Saturday, October 6, 2007

Gardening case study 2 - Planning a garden with a swimming pool

Pat and Robert Lariccio run a clothing store, partly operated from their home, which is in a warm, sub-tropical climate. They have two children aged 10 and 13 and, although they love the idea of a garden, have irregular hours to spend on maintenance.

The Lariccios have just had a pool installed, both for the children to play in and because they would like to entertain friends and business associates on the poolside patio. They want to landscape the area using plants that will disguise the raw fencing, tolerate being splashed occasionally with pool water, and create a relaxed, summery look. They do not want plants that will cast shade on the pool or continually litter it with leaves or debris. Neither Pat nor Robert is an experienced gardener, and they have limited plant knowledge. They are more interested in a pleasing finished result than in a showcase of plants that would take time and advanced gardening skills to maintain.

The Old Garden
Forming a 'U' shape around the pool, the beds vary in width from a little over 1 m to about 4 m. There are some existing palms, including two large Canary Island date palms right against the fence. These were probably bird-sown; they must be removed, or they will grow until they dislodge the fence and damage the retaining wall.

Deciding Their Priorities

How much time?
An average of 1 hour per week.

Essential ingredients?
Plants that are lush and colorful in summer and green all year. Must be able to withstand splashing and must not be spiky or invasive. Easy care.

Likes and dislikes?
They like palms, fragrant flowers and leafy plants with an elegant habit. They don't feel confident about plants with special pruning or other needs. They don't want to have to spray regularly or have any timetabled tasks.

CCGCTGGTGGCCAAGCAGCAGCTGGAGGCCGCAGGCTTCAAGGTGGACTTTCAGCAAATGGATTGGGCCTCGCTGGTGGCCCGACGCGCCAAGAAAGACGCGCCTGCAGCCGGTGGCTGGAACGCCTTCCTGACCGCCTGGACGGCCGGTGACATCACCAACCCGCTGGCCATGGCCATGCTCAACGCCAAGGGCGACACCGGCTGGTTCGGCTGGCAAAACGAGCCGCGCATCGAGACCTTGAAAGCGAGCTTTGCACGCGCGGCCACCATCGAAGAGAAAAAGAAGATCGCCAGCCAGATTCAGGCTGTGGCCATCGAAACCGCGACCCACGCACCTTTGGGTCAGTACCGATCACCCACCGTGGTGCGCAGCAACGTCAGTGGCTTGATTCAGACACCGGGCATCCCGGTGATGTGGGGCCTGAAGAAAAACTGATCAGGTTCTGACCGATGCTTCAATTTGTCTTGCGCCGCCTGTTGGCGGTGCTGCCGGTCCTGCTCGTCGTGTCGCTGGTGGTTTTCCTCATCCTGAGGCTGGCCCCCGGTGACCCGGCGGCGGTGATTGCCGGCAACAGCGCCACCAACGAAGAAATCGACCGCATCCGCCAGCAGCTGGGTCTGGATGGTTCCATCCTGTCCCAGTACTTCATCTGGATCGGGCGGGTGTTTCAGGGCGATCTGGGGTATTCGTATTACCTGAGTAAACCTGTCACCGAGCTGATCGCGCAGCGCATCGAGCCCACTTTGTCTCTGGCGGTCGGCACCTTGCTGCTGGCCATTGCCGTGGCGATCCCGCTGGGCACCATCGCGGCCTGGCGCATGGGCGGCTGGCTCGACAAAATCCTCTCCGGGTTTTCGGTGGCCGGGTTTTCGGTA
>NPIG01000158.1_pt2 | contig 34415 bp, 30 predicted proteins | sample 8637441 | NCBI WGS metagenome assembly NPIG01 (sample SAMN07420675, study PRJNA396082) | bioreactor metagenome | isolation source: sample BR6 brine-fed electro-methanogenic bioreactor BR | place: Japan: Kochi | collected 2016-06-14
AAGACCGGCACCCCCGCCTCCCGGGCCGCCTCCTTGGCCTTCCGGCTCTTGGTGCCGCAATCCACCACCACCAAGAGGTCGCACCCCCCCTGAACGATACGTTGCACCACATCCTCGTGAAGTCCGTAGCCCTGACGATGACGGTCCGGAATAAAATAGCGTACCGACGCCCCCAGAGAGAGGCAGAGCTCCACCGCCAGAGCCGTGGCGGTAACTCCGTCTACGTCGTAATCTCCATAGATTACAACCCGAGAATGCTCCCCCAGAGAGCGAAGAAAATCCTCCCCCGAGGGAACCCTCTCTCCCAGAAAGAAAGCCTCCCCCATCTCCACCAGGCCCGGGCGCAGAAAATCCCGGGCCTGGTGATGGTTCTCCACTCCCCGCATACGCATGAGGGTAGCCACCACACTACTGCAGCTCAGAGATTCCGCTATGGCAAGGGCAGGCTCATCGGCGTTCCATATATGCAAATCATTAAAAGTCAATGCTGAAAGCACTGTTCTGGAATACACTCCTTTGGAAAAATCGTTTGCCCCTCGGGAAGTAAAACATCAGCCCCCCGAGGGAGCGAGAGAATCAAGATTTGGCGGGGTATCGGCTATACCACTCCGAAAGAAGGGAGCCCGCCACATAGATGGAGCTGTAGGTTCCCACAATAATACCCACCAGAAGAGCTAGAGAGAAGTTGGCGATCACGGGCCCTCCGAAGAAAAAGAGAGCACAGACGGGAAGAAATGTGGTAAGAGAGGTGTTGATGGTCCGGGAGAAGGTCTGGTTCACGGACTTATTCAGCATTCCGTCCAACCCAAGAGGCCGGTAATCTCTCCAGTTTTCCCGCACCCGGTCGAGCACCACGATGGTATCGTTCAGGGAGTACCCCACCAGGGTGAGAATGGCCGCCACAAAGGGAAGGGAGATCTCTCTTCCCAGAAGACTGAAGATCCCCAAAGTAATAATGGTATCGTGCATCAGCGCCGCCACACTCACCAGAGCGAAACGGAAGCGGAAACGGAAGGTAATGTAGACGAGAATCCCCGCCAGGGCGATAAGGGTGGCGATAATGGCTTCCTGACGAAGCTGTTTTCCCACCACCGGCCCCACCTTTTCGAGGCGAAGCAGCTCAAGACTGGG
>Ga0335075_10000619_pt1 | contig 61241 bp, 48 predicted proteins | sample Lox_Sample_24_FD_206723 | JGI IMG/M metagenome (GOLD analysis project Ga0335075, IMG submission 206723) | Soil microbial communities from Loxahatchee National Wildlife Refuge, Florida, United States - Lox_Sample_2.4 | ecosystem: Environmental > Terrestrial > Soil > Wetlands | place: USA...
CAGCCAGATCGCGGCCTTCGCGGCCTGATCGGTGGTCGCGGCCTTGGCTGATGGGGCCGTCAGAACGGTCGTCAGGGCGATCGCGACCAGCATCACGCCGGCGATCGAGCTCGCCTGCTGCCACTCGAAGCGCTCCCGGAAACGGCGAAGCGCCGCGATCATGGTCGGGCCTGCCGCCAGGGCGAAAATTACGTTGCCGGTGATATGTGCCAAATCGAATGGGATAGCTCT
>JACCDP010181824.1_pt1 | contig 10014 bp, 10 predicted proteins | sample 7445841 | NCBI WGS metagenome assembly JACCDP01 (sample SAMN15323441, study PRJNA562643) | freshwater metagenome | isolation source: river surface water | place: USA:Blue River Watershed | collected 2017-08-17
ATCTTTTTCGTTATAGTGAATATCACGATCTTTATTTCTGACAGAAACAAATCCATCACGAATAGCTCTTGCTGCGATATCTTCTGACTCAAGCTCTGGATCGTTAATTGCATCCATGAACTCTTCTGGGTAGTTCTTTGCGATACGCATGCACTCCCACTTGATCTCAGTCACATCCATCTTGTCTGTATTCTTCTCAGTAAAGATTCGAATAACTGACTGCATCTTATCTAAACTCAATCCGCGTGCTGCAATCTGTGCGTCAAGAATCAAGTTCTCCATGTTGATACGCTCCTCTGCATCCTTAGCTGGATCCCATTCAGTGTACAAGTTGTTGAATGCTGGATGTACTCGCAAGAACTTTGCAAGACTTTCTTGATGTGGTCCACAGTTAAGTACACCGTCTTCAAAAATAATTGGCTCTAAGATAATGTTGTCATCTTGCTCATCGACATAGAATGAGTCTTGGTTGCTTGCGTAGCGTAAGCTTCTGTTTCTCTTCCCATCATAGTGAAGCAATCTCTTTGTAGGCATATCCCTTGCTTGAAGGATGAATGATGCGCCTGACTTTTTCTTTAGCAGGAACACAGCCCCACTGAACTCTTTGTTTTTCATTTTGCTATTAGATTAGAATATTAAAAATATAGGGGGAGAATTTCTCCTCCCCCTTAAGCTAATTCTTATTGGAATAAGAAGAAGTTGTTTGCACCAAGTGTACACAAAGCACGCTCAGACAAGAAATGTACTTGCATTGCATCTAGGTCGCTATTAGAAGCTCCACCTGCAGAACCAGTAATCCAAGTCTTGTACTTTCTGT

The New Garden
Several varieties are planted in mass groupings. None will overhang or shade the pool. The narrow beds are suited to an automatic watering system.

Informal Groups
Mix of white-flowered gaura and fountain grass softens the line of the pool fence and blooms for months.

Minimal maintenance
The frangipani, palms, begonias, calathea, ctenanthe, impatiens, lollipop plant, maranta, zebra plant and evolvulus need only a spring and summer feeding and regular watering.

The slender bangalow and bamboo palms, underplanted with pygmy date palms, give the pool a tropical backdrop; they have non-invasive roots and do not cause litter.

Tropical perennials such as calathea, ctenanthe and maranta thrive under palms. Blue-flowered evolvulus cascades down retaining walls.

Bright Boundary
The fence is disguised by tall members of the ginger family -hedychium and dichorisandra - and canna lilies. No problems with pool water.

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